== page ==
An environment group has questioned why an irrigation-boosting dam project received a multi-million dollar grant through a government fund for cleaning up rivers and lakes.
Forest and Bird has also accused Environment Minister Nick Smith of holding a conflict of interest in signing off on the $7 million grant for the Waimea dam, which would be built in an area bordering his electorate, and which Smith has advocated.
But Smith has rejected the group's claims, arguing the water storage scheme would improve the health of the Waimea River while saving the local economy $1 billion, and has rubbished allegations of a personal conflict.
The $82 million project, proposed for the Lee Valley in the Tasman district, was awarded the largest share of $44 million just allocated to 33 projects through the Freshwater Improvement Fund, administered by the Ministry for the Environment.
Its advocates say a storage dam would enhance the river by speeding up flow rates through the Waimea Plains, protect aquifers from the risk of saltwater intrusion, boost water security for households and users, and support local productivity with extra capacity for irrigation.
Tasman District Council has already locked in for $25 million for the project, with further funding potentially coming from Nelson City Council, Waimea Irrigators Ltd and state-owned Crown Irrigation Investments Ltd.
Its freshwater fund grant was awarded after being reviewed against a set of criteria by an independent panel, with Smith making the final decision.
Forest and Bird chief executive Kevin Hague questioned why 16 per cent of the fund's latest grants - making the project the single largest awarded so far - had gone to what he argued was a taxpayer-funded subsidy for irrigation.
"The Waimea dam will block the headwaters of a beautiful river, in order to augment the flow of an over-allocated river downstream," Hague said.
"Rather than the Tasman District Council setting the allowed water take at a sustainable level, this project will simply remove water from one area to boost supply in another.
"The dam will allow more intensive horticulture which means more nitrates and worse outcomes for water quality in the area.
"That's not fixing a problem, that's making it worse."
Hague said because Smith had supported the project, and it would benefit his electorate, he could have delegated decision-making to another minister.
"This is a serious conflict of interest which reflects poorly on the minister's willingness to do his job of protecting New Zealand's rivers and natural environment," he said.
"It is very hard to see how this grant is anything other than an electorate bribe.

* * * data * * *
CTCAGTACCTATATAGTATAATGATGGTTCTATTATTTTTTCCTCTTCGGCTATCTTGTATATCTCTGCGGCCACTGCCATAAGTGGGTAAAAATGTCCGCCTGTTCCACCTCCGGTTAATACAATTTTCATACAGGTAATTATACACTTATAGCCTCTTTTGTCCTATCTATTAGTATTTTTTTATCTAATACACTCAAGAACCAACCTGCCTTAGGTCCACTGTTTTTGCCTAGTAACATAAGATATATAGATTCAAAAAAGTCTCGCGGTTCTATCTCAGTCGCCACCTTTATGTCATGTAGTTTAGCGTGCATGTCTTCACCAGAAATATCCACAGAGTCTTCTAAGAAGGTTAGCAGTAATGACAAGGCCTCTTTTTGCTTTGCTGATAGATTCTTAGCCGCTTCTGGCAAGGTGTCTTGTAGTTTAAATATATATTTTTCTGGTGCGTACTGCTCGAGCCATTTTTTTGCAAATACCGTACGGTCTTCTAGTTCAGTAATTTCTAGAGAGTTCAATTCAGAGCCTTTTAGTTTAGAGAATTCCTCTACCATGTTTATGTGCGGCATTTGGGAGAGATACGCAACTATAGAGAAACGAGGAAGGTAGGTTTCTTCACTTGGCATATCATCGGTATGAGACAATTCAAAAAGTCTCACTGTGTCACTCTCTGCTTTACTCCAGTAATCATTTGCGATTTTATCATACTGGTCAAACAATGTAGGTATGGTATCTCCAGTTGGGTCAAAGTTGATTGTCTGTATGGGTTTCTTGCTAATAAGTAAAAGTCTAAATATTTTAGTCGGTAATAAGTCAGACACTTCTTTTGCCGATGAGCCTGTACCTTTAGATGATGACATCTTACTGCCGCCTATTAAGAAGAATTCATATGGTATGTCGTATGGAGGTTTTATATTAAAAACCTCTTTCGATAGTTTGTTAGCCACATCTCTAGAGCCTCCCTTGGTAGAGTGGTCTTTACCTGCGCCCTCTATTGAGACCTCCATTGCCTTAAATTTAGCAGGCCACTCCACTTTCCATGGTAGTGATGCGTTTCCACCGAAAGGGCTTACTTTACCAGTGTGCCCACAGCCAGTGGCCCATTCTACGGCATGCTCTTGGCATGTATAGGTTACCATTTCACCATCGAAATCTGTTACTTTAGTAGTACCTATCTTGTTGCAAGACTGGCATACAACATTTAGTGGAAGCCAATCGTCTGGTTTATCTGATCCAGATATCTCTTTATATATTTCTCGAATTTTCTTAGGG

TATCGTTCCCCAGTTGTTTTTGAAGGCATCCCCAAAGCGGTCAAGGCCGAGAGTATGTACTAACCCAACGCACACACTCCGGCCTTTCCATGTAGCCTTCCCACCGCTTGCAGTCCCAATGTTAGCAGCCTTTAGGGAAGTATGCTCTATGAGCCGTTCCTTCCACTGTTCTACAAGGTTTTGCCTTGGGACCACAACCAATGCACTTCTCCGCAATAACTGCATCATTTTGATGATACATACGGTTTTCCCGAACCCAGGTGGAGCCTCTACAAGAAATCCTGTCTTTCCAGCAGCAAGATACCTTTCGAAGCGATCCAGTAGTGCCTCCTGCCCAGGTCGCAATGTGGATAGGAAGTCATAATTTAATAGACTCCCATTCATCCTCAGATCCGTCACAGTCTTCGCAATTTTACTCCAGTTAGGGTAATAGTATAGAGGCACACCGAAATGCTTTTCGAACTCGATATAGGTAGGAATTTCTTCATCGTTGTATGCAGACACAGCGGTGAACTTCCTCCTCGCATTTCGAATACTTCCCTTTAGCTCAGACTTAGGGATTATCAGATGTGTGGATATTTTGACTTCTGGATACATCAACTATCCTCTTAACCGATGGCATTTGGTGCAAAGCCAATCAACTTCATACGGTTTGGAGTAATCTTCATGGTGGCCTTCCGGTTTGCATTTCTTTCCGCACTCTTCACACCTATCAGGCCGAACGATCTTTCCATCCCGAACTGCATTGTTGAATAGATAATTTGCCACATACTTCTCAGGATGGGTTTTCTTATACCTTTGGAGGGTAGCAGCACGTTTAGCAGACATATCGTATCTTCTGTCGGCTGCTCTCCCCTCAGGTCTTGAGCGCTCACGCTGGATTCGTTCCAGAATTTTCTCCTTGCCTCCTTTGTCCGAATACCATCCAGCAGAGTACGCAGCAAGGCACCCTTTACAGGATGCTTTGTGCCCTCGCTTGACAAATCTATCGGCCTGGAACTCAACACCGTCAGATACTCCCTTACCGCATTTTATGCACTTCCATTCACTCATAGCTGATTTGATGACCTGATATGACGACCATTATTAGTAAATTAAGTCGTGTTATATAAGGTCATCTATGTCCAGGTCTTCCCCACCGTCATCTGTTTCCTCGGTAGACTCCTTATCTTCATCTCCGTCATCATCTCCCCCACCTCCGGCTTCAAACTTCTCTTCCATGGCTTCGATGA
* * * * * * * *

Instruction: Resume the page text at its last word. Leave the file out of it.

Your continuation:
"This public money should be going toward cleaning up the mess that intensive land use is largely responsible for."
Responding to the criticisms, Smith said higher minimum flow rates would improve the river's ecological health, allow it to be used recreationally, and help prevent summer build-ups of algae in its lower reaches.
"Very significantly, converting 2000ha of dry land farming to crops like apples and grapes actually reduces the amount of nitrates," he said.
"Forest and Bird and the Green Party repeatedly think that irrigation automatically means increased levels of nutrients and pollution.
"I think their criticisms just highlight the simplistic view that both Forest and Bird and some political parties are taking to the debate around water."
Without the dam, and with government requirements to meet minimum flow levels, the consequences could be "devastating" for the local horticultural economy, with one independent analysis showing a potential billion-dollar hit, Smith said.
The decision to award the project a grant reflected a high degree of confidence of the water quality benefits it would bring, based on the scientific and resource consenting work behind it, he said.
Smith argued the funding shouldn't be seen in isolation from other big government spends on freshwater improvement - including $230 million for Waikato River, $70 million for Lake Taupo and $40 million for the Rotorua lakes - and wasn't the only water storage project that won a grant in the pool.
"This Tasman project is partly beneficial to my electorate, but also partly next door - I think it's a long bow [to draw] to suggest that somehow this project has been favoured because part of it is in my constituency," he said.
"There is no practice in New Zealand - whether you're a minister of education, or environment, or any other portfolio - of people saying you can't make decisions that have some impact on your community.
"Ironically, there was only one region in New Zealand that applied and is not receiving any funding, and that is Nelson."